Calathea fasciata is a beautiful, tropical plant that is a stunning addition to any garden. Being exotic, it has garnered a reputation of being difficult to care for. While it does require some extra care, that reputation is a bit misleading and calathea can be grown by any level of gardener. In this article we’ll look at everything you need to know to start growing calathea fasciata indoors and enjoy this beautiful plant’s rich colors.
The Prayer Plant
The Calathea Fasciata is also often called the “prayer plant”. This is due to its large leaves that will fold up at night resembling a pair of praying hands. It’s thought that this helps prevent pests, and generally increases the odds the plant survives in the wild. It doesn’t have an effect on care, but is a neat feature of this plant.
Soil and Planting
When choosing a container, go with one that is slightly larger than the root ball of your plant. Calathea can grow to be up to 2 feet tall, but does so quite slowly so you have ample time to repot. In any case, choose a well draining container with proper drainage holes to prevent standing water. Too much trapped water can lead to root rot, a fungal disease that will kill your plant.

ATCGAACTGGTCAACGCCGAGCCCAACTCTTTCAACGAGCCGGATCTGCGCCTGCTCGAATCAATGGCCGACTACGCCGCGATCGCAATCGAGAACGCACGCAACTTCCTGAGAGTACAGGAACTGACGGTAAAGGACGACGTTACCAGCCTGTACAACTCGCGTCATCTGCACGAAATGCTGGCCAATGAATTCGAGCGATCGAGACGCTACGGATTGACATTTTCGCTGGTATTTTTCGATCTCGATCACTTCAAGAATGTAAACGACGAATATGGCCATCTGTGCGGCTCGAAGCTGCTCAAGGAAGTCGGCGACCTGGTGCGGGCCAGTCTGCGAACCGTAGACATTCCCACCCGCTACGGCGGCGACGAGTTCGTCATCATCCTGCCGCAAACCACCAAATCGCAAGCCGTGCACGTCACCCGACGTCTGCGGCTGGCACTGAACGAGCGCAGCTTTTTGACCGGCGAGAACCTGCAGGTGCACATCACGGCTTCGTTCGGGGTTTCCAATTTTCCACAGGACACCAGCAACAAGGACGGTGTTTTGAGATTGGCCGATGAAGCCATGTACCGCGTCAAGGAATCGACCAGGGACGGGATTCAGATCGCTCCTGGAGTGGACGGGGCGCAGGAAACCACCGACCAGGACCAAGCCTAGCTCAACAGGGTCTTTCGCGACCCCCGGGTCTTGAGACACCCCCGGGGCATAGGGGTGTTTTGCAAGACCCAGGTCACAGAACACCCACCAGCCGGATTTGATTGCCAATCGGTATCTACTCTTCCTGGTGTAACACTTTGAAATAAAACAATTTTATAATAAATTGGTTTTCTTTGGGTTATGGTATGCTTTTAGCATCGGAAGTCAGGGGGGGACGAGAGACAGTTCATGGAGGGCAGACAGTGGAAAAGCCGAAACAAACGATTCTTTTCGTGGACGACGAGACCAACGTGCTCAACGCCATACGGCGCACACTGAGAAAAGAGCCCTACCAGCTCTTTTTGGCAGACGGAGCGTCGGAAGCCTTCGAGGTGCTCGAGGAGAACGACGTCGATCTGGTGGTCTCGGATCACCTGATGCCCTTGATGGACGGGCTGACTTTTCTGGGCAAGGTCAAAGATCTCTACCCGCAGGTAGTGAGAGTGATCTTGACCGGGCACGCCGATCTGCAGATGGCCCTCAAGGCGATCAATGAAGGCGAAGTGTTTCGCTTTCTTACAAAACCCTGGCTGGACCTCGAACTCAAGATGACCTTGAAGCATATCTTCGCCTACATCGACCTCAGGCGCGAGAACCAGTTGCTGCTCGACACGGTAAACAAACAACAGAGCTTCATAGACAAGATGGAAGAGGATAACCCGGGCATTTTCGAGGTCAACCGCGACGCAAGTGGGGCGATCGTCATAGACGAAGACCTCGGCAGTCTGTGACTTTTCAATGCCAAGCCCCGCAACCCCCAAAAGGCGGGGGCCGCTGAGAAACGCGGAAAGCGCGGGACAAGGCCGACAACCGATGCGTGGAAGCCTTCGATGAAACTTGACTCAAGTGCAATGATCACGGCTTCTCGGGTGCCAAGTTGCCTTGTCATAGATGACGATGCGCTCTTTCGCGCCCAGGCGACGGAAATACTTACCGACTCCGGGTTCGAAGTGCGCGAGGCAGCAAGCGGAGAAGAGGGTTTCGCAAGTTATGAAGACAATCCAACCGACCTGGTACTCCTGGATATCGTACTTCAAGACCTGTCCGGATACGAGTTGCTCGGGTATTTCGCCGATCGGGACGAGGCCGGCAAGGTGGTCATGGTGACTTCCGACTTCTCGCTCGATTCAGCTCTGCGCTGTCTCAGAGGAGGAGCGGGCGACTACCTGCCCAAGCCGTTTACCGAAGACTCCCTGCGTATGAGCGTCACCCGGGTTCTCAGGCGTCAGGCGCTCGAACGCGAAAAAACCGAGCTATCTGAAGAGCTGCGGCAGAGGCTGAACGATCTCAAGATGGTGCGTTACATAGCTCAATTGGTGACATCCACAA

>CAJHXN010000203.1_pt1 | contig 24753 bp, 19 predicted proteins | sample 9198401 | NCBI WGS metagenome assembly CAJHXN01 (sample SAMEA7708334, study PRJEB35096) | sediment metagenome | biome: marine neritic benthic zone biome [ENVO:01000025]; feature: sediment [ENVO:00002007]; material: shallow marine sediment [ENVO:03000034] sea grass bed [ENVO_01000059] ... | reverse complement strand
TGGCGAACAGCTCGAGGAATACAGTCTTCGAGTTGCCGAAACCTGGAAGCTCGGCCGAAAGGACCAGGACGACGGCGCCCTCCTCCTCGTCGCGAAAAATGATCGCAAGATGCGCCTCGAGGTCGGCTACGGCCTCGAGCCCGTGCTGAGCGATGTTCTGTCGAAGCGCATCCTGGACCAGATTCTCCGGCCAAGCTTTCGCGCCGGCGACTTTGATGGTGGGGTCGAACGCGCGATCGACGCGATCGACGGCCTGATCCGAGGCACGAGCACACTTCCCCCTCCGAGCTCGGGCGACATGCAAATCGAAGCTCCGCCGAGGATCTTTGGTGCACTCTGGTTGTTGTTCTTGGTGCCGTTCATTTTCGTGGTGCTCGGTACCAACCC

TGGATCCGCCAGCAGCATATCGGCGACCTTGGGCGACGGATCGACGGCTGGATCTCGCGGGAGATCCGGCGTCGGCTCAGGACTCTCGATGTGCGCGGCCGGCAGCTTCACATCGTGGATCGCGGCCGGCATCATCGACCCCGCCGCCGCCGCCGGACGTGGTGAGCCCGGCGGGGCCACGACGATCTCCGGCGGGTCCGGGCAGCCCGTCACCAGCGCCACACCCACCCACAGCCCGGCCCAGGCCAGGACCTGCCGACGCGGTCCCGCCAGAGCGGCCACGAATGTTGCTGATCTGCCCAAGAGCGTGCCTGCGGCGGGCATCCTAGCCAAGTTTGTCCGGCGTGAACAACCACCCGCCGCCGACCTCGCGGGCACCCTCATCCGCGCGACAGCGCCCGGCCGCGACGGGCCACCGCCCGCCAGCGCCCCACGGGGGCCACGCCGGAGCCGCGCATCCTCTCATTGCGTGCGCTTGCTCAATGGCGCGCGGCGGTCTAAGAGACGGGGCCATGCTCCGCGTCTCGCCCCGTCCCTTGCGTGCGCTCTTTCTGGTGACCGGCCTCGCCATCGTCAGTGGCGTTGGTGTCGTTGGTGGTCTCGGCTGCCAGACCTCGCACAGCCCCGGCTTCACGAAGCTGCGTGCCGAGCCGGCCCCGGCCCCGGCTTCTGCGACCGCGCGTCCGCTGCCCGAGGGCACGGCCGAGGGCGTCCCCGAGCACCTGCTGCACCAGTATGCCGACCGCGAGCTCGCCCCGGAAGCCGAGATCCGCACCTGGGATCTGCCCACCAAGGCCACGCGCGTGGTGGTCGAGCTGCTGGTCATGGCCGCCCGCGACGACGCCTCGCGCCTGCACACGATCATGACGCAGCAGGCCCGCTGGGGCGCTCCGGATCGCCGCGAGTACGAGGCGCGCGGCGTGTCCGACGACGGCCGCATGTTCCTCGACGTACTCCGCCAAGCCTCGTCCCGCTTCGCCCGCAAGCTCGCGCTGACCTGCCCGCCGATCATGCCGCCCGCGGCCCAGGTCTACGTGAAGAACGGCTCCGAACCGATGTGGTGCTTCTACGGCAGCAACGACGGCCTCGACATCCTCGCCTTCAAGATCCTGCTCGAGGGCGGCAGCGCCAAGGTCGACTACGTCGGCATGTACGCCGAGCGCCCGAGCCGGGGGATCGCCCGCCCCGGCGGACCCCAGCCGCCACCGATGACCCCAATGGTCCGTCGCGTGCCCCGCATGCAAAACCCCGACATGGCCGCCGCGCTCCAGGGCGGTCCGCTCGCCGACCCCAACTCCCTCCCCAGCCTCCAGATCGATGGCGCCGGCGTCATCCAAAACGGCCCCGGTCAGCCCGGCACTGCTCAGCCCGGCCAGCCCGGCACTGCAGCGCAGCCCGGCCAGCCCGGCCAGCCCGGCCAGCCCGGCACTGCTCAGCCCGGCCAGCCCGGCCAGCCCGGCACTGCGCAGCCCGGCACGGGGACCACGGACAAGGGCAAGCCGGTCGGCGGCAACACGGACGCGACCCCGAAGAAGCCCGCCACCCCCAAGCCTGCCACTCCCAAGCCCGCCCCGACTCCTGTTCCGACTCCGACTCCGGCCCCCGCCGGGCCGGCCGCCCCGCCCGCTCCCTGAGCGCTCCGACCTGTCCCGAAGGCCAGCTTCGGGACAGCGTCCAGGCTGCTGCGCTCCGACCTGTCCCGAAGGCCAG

For soil, any commercial potting soil will work. Calathea doesn’t have any special soil needs, but does need its soil to be well draining. Improperly draining soil will hold too much water and kill your plant. Also, ook to switch out the soil every 1-2 years, which should also coincide with repotting to a larger container.
Calathea grows best in areas that get lots of bright, but in-direct light. This makes an easterly facing window a good choice, or placed a few feet back from a southerly facing one. Partial shade is okay, but getting those bold colors the plant is known for requires lots of indirect light.
Direct light, however, can burn out the plant. If you notice browning edges and a generally dryness to the plant this can be a sign that the sun is too intense. Move the plant to a more in-directly lit location and see if this helps.
Lastly, it’s advised that you rotate your calathea every couple of days to help get equal light exposure to different sides of your plant. This is especially important as the plant gets larger as the leaves can start to block the sun. Not doing so can lead to leggy and uneven growth.